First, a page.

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In March, South Dakota’s governor signed House Bill 1090, which amended the state’s right-to-farm law. These changes mirror similar changes in North Carolina's changes to their right-to-farm law. These changes include clarifying when the operation gains the defense protections and who can bring a lawsuit and damages. You can view the amendments here.
2023 Changes to the State’s Law
The changes in South Dakota’s right-to-farm law mirror changes made in several states nationwide in recent years. The amendments to the state law first clarify when the court can assess costs against a neighbor bringing a nuisance suit against the operation. Based on the amendments, a neighbor can be assessed costs for the action when the court determines there was no reasonable ground or cause of action. For example, if the court determined that the neighbor complaining about a neighboring operation was without reasonable grounds, the court could assess the operation attorneys’ fees to defend against the lawsuit.
Next, the amendment clarifies that the operation benefits from the law after it has existed for one year. South Dakota’s law has a one-year statute of repose that is contained in many right-to-farm laws. The prior version specified that the “facility” had been operating for over a year. The amendment changes this to the “operation” being in existence for more than one year. This change clarifies that the defense applies to the whole operation, not individual facilities, as the facilities go online. Based on the changes, this would allow an operation to expand without resetting the one-year clock. At the same time, the amendments enable the operation to change the type of feeding operation or crops grown without the one-year clock resetting. For example, the operation could move from cattle to hogs without the one-year clock resetting, and the hog operation gains the right-to-farm defense without waiting one year.
The most significant changes include Sections 4 and 5 to the right-to-farm law. However, before we look at those sections, we should review two terms. Compensatory damages are actual damages or damages that equal what was lost by the plaintiff. Punitive damages are those awarded at the court’s discretion to punish a defendant.
New Section 4 will set compensatory damages awarded to a plaintiff (in a nuisance suit against an agricultural operation when the right-to-farm defense does not apply) based on the type of nuisance. For a permanent nuisance, plaintiffs can only get compensatory damages measured by the reduction in the fair market value of the plaintiff’s property caused by the nuisance. For example, if the operation is declared a permanent nuisance and reduces the plaintiff’s property value by $100,000. In this case, the plaintiff would only be entitled to $100,000 in compensatory damages.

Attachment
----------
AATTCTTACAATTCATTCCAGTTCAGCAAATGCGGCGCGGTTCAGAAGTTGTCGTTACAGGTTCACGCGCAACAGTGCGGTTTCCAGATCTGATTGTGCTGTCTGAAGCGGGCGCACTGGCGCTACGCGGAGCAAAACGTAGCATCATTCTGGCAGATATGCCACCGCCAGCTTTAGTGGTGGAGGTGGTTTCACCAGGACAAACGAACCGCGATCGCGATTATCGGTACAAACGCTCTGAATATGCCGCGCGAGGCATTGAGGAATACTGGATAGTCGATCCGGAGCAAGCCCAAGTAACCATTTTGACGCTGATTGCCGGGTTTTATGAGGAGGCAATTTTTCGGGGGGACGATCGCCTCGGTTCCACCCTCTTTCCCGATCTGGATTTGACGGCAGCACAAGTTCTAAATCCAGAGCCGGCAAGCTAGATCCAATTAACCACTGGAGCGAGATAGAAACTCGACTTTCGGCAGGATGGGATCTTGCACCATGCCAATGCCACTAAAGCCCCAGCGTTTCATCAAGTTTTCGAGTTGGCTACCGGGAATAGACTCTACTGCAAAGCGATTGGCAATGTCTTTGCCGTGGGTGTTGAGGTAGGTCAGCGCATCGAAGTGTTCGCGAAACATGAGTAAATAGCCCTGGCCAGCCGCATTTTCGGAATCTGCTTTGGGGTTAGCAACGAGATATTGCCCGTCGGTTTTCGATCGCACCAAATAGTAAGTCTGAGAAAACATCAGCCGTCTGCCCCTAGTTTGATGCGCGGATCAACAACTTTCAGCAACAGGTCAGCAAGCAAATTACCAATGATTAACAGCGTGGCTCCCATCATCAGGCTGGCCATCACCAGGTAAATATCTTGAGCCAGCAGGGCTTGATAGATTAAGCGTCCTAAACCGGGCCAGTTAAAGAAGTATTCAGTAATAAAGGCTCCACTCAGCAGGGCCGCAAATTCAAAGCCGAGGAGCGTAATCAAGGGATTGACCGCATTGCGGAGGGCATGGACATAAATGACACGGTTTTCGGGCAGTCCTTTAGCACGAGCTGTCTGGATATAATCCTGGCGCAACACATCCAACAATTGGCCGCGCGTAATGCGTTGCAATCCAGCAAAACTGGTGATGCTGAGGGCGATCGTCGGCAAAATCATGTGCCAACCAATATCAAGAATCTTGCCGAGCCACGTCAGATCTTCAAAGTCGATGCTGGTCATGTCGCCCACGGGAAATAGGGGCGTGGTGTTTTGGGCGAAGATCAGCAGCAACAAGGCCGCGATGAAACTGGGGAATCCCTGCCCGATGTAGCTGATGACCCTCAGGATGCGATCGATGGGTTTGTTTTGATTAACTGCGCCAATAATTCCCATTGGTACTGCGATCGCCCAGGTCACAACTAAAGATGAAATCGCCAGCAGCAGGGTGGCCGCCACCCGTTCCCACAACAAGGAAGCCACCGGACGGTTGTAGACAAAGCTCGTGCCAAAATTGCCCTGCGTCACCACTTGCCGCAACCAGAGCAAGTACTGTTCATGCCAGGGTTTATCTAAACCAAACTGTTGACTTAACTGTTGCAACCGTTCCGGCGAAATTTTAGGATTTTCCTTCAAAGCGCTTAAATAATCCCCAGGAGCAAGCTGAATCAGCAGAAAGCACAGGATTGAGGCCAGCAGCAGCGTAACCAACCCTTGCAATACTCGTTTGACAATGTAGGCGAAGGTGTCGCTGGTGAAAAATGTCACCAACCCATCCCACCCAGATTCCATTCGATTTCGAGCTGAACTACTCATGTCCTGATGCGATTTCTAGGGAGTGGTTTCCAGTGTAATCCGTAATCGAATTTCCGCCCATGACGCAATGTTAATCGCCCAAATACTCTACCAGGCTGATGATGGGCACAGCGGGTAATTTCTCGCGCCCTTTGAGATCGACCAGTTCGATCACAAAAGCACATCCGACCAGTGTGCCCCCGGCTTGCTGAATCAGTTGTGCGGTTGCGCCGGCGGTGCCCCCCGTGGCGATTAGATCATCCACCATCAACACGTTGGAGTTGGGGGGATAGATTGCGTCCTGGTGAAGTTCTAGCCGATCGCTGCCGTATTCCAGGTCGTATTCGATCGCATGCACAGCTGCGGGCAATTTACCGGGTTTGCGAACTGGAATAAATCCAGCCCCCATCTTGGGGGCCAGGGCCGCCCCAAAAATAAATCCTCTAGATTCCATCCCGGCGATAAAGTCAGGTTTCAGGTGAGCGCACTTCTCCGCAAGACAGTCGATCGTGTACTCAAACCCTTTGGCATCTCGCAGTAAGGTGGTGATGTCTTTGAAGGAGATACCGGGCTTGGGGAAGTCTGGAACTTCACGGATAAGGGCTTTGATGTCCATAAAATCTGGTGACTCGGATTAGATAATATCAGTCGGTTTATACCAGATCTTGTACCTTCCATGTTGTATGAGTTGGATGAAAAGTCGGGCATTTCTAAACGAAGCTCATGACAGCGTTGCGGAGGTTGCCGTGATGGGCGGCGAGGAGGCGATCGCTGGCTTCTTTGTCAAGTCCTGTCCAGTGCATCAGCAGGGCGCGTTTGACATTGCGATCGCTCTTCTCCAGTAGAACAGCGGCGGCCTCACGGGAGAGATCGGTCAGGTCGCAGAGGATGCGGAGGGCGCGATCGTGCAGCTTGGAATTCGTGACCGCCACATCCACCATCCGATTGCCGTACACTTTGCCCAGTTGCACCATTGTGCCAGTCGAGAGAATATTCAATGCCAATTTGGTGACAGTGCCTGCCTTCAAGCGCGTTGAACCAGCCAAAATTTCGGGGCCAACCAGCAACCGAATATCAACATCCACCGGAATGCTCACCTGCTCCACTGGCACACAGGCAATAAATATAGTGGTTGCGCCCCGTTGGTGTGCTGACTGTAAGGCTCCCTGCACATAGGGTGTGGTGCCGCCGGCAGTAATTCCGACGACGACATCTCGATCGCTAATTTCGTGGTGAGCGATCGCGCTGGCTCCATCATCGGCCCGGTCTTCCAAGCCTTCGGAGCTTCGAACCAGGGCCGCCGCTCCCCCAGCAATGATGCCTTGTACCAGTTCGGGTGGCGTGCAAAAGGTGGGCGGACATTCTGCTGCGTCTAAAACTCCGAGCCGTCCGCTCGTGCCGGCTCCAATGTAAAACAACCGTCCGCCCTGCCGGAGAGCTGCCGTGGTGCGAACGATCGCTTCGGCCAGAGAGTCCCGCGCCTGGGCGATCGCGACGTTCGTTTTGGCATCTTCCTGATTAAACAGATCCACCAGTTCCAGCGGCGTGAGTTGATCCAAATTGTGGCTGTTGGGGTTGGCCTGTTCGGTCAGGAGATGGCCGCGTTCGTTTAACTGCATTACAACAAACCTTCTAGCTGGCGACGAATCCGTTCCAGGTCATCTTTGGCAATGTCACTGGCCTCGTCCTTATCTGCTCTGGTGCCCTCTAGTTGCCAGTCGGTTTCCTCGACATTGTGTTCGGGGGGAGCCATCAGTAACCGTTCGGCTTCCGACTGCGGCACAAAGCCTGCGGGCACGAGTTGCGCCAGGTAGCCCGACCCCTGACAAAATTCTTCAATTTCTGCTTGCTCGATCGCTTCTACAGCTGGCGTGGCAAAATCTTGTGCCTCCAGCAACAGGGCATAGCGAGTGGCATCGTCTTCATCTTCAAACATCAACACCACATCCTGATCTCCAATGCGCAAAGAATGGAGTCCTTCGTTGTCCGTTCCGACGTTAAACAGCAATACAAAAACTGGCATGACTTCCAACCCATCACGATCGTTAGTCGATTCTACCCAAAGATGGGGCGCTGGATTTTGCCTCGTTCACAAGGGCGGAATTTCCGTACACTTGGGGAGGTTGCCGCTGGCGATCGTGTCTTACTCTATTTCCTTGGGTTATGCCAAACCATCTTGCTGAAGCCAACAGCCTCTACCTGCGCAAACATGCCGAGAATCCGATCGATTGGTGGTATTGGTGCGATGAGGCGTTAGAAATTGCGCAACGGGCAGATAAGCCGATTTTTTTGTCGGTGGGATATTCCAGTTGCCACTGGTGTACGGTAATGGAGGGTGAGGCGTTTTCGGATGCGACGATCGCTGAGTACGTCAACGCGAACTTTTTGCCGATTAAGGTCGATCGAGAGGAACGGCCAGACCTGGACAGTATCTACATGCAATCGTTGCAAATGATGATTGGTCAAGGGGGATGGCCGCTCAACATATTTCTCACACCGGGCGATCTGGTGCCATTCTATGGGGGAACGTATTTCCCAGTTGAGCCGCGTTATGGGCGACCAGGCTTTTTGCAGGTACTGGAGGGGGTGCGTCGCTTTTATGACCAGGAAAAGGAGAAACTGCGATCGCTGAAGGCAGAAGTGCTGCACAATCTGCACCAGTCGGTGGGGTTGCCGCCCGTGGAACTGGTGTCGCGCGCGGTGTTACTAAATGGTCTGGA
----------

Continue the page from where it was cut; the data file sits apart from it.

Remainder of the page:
For a temporary nuisance, the plaintiff would only be entitled to compensatory damages equal to the reduction in the property's fair rental value caused by the nuisance. For example, if the operation is declared a temporary nuisance in court and the decline in the fair rental value is $30,000 from the temporary nuisance. The plaintiffs would only be entitled to $30,000 in compensatory damages.
New Section 5 limits the amount of punitive damages awarded against an agricultural operation in a nuisance suit. Plaintiffs can only recover punitive damages when the nuisance action is based on substantially the same conduct. That conduct was subject to a civil enforcement judgment or criminal conviction taken by a municipal, county, state, or federal environmental agency. This conviction or judgment must occur within three years of the first action forming the basis of the nuisance action. New Section 5 will limit the availability of punitive damages.
With the additions of Sections 4 and 5, Section 6 has been added to clarify that those sections do not apply to lawsuits brought against an agricultural operation for negligence, trespass, personal injury, strict liability, or other tort claims other than nuisance. The two new sections would not limit the ability to request injunctive relief.
Section 7 has been added to limit who can file a nuisance complaint against an agricultural operation. The complaint would need to be filed by an owner or lessee of real property affected by the nuisance, and that property would need to be located within one mile of the activity or structure that is alleged to be a nuisance. Potential plaintiffs outside this one-mile radius would no longer have standing to bring nuisance claims. At the same time, those qualifying plaintiffs would need to present clear and convincing evidence that the conduct being complained about does not comply with a county, municipal, state, or federal law or regulation.
The revisions to the South Dakota right-to-farm law are just one of many we have seen post-North Carolina hog farm litigation. These changes tighten the right-to-farm defense and clarify who can bring a nuisance lawsuit against an agricultural operation.